Continuing from our previous article Rats storming our garden, February 2009.
O, what bliss! Joy and peace at last in our little garden paradise!
No sign of the abominable vermin for almost two months!
No more stinking stench!
No more cleaning their mess!
And, no more setting useless traps and the like!
Praise and thanks be to God…our prayers have been answered. :)
What caused the rats’ disappearing act? How and why?
Enough was enough! We’ve procrastinated too long and allowed the rat infestation to develop into a crisis. Positive steps have to be taken towards their riddance. John and I finally did some post-mortem and took the necessary steps.
These were some contributory factors towards their abandonment of our garden, we think :
- First, we tried to identity nearby spots outside our home that could be sheltering these rascals, enabling easy access to our garden. Yes, there were two areas where they were seen.
One, at the unpaved sidewalk just outside our chainlink fence where some broken earthen pots were inverted over to prevent growth of weeds. Thus, we cleared away the earthen pots. Weeding is much easier than cleaning the mess deposited by the detestable rats, don’t you think so?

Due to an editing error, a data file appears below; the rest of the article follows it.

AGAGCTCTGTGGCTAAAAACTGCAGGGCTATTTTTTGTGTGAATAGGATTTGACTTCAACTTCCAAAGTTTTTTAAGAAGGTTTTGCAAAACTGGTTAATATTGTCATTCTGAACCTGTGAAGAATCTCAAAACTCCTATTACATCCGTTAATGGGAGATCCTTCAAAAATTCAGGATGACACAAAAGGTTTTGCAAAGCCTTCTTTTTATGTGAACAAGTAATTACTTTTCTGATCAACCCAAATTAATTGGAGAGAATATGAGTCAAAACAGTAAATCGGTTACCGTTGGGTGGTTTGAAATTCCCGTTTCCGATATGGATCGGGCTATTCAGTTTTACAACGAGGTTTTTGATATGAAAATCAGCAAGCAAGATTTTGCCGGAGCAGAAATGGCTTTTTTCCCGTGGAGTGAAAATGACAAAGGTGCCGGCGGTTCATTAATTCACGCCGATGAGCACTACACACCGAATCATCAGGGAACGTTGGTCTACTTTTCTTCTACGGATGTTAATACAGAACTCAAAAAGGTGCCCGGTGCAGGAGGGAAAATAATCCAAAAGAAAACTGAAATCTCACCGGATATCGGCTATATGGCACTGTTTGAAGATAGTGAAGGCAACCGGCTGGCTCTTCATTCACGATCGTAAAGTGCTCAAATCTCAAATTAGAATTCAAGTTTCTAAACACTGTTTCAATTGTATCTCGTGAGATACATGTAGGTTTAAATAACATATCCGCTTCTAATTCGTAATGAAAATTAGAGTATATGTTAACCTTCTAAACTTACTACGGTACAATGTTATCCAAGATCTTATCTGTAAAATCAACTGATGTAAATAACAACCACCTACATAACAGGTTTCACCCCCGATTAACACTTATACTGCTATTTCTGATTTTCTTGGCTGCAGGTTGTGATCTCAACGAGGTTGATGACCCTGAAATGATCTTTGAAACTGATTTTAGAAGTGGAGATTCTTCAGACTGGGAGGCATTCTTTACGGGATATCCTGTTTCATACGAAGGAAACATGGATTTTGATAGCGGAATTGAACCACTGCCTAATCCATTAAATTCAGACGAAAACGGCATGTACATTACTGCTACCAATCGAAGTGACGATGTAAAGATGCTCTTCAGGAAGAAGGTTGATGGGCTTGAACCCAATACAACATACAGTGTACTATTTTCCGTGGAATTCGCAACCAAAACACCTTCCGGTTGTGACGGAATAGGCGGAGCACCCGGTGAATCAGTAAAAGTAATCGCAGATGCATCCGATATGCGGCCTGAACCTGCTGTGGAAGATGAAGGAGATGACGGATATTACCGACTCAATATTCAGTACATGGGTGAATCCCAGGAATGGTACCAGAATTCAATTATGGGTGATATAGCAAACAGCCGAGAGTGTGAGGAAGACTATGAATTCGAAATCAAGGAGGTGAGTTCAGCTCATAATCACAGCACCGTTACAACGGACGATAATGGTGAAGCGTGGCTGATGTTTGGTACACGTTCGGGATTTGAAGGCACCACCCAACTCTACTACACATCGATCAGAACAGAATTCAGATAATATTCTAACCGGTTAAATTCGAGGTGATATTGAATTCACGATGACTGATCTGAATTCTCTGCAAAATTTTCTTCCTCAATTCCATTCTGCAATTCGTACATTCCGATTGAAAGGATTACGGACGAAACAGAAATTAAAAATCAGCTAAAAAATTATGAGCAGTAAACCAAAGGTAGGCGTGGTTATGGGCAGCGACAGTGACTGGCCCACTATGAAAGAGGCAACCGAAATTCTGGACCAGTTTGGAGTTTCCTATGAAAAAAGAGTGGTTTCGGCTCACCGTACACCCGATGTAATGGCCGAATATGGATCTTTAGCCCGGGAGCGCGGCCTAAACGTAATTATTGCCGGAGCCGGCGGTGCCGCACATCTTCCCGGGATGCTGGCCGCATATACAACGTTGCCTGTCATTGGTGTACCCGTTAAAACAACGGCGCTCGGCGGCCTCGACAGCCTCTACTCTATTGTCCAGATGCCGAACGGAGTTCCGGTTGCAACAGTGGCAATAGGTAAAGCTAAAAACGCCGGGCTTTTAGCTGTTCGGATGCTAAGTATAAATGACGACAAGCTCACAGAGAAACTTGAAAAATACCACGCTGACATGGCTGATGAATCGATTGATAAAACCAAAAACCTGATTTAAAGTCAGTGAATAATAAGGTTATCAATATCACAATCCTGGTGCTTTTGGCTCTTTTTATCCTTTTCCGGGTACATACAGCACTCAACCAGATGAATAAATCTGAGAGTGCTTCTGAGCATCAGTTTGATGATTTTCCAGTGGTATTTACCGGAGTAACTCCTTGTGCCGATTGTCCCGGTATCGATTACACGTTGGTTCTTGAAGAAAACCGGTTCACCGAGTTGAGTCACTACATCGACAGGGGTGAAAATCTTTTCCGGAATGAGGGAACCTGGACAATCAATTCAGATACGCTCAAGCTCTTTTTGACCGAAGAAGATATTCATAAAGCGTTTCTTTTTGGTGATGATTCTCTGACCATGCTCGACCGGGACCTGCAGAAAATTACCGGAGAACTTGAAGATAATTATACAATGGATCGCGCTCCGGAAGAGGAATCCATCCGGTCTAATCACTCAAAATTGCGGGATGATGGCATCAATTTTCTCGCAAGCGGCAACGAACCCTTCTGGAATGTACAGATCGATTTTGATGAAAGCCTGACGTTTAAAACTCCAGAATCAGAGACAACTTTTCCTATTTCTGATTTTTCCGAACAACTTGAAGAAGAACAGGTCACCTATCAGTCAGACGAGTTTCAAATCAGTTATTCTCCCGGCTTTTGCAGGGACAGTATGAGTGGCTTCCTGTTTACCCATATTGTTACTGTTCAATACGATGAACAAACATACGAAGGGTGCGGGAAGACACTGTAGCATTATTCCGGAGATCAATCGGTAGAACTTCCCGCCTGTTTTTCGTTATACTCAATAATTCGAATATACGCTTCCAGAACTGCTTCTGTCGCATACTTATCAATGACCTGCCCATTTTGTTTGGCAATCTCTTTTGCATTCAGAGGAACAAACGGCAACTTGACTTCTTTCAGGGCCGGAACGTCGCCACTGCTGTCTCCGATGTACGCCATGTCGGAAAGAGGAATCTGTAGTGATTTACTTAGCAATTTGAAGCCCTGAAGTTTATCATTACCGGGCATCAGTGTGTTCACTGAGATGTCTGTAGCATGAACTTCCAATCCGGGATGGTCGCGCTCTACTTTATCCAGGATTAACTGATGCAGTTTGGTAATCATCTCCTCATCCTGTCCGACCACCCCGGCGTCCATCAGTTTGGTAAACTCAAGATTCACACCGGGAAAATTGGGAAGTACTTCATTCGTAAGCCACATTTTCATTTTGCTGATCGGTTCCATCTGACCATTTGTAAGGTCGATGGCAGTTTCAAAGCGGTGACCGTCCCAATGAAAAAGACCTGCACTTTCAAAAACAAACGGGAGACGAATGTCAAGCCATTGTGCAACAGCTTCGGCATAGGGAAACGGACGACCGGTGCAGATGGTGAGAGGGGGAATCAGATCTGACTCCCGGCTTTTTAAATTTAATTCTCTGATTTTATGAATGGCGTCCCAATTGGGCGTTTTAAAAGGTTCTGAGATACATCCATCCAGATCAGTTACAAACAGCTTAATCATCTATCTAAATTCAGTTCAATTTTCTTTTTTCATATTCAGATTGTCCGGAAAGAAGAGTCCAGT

The other, seen just 2 meters away at our neighbour’s outside, was a large roundish cavity in the ground (roughly 30cm across x 30cm deep). Since our neighbour weren’t bothered by the rats or the hole, John decided to fill it up for our own benefit, with clayey soil dug by the rats from our garden border.
- Then, we tidied up our front yard. Lots of empty pots were discarded, so also were potted plants that were one too many, aligning the perimeter of the garden and providing obscurity for the vermin. Also, we rearranged the potted plants into small circular groups wherever possible, so that there are open spaces in between.
- Next, we revamp the garden porch area where the rats usually converge to ‘party and get drunk’, urinating and pooing indiscriminately. We’re most affected by the resulting stench from this area which is just outside our sitting hall. Garden decorations, such as pebble stones and mini fences have to go. Some potted foliage plants were reshuffled to the courtyard and backyard, reducing to the minimum. Rearranged the balance to form just 2 islands and raised the potted plants on metal stands.
The images below give you an idea of the shift: the left photo shows a previous setting, while the right is the current setting of a single grouping.
- Also, the outer garden border was further tidied. The Crossandra infundibuliformis bush where the rats love to dig beneath, was removed. Low-growing plants, such as the Variegated Oyster Plant, Dwarf Purple Ruellia, two kinds of Birdnest Sansevieria and Mexican Heather that were in excess were discarded, and the remaining few replanted and repositioned to make it eye-catchy, yet uncrowded to discourage the rats’ presence. The picture below shows the previous condition that was conducive for the rats frequent digging.
Are the rats gone for good? We really hope they are! Vanished forever from our garden and not just temporarily…fingers crossed!!